William Moseley I was a member of the Merchant Adventurers, an English trading company established in Holland. Sometime between the spring of 1633 and the winter of 1634, he married Susanna Burnett, the widow of another member, Arthur Blackmore. The family resided first in Delft and later in Rotterdam where William served as steward for the company, which maintained their own English churches staffed with Puritan ministers. The cause of their emigration was most likely economic. By 1649, the Merchant Adventurers were struggling. The English Parliament owed them large sums of money, and relations between Holland and England were growing strained, culminating in the War of 1653.
In March 1650, William Moseley I appeared before Virginia Governor Berkeley who appointed him to the Lower Norfolk County Court. Later that month, he was granted a patent for 550 acres for transporting himself, his wife, his sons and his stepdaughter, Susanna Blackmore Robinson, and six more “head rights” into the colony. William Moseley II married Mary Gookin, the daughter of Sarah and John Gookin.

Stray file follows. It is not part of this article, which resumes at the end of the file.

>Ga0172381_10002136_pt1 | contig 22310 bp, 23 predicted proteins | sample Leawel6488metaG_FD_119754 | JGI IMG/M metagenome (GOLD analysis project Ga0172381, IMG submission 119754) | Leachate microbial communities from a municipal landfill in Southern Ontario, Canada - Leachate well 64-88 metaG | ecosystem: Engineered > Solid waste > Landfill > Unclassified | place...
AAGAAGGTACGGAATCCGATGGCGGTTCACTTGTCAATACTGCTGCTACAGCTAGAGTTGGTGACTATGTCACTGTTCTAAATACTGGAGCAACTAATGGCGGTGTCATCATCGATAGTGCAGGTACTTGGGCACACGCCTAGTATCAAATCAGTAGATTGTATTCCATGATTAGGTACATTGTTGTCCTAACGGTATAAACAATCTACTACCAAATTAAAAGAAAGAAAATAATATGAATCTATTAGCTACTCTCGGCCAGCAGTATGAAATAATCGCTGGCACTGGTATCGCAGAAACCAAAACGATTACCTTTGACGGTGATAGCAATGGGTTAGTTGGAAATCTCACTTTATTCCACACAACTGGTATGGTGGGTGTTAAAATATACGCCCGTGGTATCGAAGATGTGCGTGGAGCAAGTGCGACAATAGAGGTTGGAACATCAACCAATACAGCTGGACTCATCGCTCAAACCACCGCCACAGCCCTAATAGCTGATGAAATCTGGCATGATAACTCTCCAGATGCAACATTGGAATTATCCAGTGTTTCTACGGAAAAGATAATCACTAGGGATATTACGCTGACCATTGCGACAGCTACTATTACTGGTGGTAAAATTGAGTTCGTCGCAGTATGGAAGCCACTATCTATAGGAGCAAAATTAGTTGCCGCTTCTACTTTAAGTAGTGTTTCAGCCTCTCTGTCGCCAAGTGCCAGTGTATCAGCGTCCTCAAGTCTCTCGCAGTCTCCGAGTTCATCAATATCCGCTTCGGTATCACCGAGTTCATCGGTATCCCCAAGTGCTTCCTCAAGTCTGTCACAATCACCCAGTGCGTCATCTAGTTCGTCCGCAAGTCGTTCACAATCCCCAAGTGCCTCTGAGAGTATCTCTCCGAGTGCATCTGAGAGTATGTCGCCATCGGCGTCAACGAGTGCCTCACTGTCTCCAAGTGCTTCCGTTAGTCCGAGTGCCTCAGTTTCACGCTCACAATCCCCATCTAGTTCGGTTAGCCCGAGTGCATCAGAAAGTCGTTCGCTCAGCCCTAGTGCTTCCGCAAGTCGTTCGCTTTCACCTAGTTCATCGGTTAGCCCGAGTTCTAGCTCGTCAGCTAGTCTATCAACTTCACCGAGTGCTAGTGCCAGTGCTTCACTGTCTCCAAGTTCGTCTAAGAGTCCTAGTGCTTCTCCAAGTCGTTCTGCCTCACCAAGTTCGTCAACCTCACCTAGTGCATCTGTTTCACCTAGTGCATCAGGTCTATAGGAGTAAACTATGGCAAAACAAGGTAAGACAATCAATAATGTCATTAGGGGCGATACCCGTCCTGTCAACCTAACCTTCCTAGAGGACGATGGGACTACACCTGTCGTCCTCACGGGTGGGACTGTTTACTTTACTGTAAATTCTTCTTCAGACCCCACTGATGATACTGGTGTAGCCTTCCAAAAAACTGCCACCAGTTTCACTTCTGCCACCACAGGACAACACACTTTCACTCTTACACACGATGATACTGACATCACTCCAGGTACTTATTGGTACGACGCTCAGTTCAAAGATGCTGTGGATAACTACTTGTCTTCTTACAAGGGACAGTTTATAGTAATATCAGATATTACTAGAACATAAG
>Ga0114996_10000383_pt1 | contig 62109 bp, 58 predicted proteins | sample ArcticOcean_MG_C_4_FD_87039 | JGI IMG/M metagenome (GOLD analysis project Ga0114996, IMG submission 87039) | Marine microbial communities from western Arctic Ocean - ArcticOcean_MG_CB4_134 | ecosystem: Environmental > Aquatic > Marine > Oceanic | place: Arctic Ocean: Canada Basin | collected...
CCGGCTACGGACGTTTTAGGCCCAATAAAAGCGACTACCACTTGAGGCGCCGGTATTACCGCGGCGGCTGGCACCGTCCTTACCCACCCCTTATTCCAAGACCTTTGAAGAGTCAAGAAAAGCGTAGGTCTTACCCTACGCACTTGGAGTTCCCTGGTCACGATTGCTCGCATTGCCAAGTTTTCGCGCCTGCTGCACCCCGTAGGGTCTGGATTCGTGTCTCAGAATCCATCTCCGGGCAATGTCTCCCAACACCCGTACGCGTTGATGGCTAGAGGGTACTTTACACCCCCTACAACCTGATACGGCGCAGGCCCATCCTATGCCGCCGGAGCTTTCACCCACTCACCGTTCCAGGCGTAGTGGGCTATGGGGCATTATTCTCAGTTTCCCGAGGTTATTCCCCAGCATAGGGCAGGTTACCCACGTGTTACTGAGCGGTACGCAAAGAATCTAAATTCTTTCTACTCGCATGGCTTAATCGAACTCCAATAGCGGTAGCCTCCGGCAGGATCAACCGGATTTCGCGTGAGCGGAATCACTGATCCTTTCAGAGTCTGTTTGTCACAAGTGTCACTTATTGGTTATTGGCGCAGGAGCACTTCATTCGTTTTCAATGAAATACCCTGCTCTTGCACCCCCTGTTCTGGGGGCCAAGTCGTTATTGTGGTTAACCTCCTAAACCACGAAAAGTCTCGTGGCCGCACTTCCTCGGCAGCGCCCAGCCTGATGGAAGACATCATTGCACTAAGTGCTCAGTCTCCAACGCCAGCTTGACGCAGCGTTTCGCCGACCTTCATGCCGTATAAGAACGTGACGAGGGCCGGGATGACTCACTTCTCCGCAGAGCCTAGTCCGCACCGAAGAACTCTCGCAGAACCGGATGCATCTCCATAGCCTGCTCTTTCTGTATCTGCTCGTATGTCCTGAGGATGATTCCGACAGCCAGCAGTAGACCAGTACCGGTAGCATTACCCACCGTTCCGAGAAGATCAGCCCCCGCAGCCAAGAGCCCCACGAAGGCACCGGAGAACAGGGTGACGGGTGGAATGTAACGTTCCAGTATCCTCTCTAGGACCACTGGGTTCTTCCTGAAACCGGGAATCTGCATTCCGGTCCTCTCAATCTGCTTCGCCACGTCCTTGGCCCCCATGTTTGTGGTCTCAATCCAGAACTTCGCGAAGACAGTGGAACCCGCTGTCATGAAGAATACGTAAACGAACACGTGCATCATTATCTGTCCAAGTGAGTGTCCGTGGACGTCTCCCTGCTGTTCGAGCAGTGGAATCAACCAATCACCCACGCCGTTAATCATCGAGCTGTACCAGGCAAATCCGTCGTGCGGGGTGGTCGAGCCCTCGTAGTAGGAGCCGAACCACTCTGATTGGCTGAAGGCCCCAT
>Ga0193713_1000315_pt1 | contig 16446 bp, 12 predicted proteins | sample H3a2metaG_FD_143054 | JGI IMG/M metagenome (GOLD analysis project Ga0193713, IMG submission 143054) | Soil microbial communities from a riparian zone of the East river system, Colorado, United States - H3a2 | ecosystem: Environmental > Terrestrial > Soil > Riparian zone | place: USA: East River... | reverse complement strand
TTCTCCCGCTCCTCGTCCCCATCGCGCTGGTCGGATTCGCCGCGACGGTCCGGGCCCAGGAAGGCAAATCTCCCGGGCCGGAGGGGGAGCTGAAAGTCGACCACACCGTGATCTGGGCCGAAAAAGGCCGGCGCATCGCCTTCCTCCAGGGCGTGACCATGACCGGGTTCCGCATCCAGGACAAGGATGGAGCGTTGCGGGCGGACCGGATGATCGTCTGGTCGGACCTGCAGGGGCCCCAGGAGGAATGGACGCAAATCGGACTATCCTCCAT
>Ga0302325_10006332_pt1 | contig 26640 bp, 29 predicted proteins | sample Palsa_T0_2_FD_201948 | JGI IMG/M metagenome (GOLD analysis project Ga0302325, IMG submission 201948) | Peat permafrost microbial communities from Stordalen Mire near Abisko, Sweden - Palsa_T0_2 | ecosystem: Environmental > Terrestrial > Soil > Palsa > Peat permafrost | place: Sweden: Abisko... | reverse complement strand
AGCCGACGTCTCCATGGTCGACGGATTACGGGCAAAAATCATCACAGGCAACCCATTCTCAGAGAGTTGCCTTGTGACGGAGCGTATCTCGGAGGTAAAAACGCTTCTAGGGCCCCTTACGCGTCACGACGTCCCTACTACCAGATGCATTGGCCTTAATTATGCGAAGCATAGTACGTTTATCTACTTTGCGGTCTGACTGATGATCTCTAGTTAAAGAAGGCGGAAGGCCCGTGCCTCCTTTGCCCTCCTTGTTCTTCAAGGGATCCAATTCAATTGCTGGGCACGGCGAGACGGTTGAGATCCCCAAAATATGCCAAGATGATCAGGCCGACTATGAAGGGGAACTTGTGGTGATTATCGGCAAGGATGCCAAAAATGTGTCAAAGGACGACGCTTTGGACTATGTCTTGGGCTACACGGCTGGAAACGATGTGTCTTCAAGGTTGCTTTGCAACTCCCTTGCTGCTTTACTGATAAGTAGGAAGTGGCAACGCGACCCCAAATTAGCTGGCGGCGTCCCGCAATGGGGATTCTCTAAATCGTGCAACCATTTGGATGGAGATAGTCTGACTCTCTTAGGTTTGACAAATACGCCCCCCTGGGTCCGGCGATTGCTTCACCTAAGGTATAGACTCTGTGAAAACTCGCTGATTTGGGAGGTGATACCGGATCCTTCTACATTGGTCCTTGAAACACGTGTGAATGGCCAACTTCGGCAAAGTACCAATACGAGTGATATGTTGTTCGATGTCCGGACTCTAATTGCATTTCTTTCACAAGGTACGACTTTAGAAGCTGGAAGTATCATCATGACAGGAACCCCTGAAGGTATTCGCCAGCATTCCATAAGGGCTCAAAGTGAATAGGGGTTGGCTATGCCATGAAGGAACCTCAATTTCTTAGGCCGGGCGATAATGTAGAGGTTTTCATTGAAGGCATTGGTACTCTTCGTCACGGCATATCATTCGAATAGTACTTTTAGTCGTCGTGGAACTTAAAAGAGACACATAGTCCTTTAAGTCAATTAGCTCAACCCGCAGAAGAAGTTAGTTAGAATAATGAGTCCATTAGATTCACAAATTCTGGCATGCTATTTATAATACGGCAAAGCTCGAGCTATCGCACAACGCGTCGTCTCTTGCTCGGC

The portraits descended through the Moseley family in Virginia Beach until Edward Hack Moseley, Jr. (Clerk of the Court for decades) died in 1814. Then they went to his son Samuel Moseley, Mayor of Norfolk. His son, Burwell Bassett Moseley, of Norfolk, sent them to his half-brother Dr. Samuel Boush, whom he called cousin, in Philadelphia for safekeeping during the Civil War. Burwell Bassett Moseley died before he recovered the paintings. His cousin died as well, but clearly stated in his legal papers that the paintings should be returned to the heirs of Burwell Bassett Moseley as they were his property. A lawsuit ensued and the Northern Philadelphia courts ruled against Burwell Bassett Moseley’s heirs. There were more legal challenges, and the Philadelphia courts ruled that the portraits should be sold and the money divided.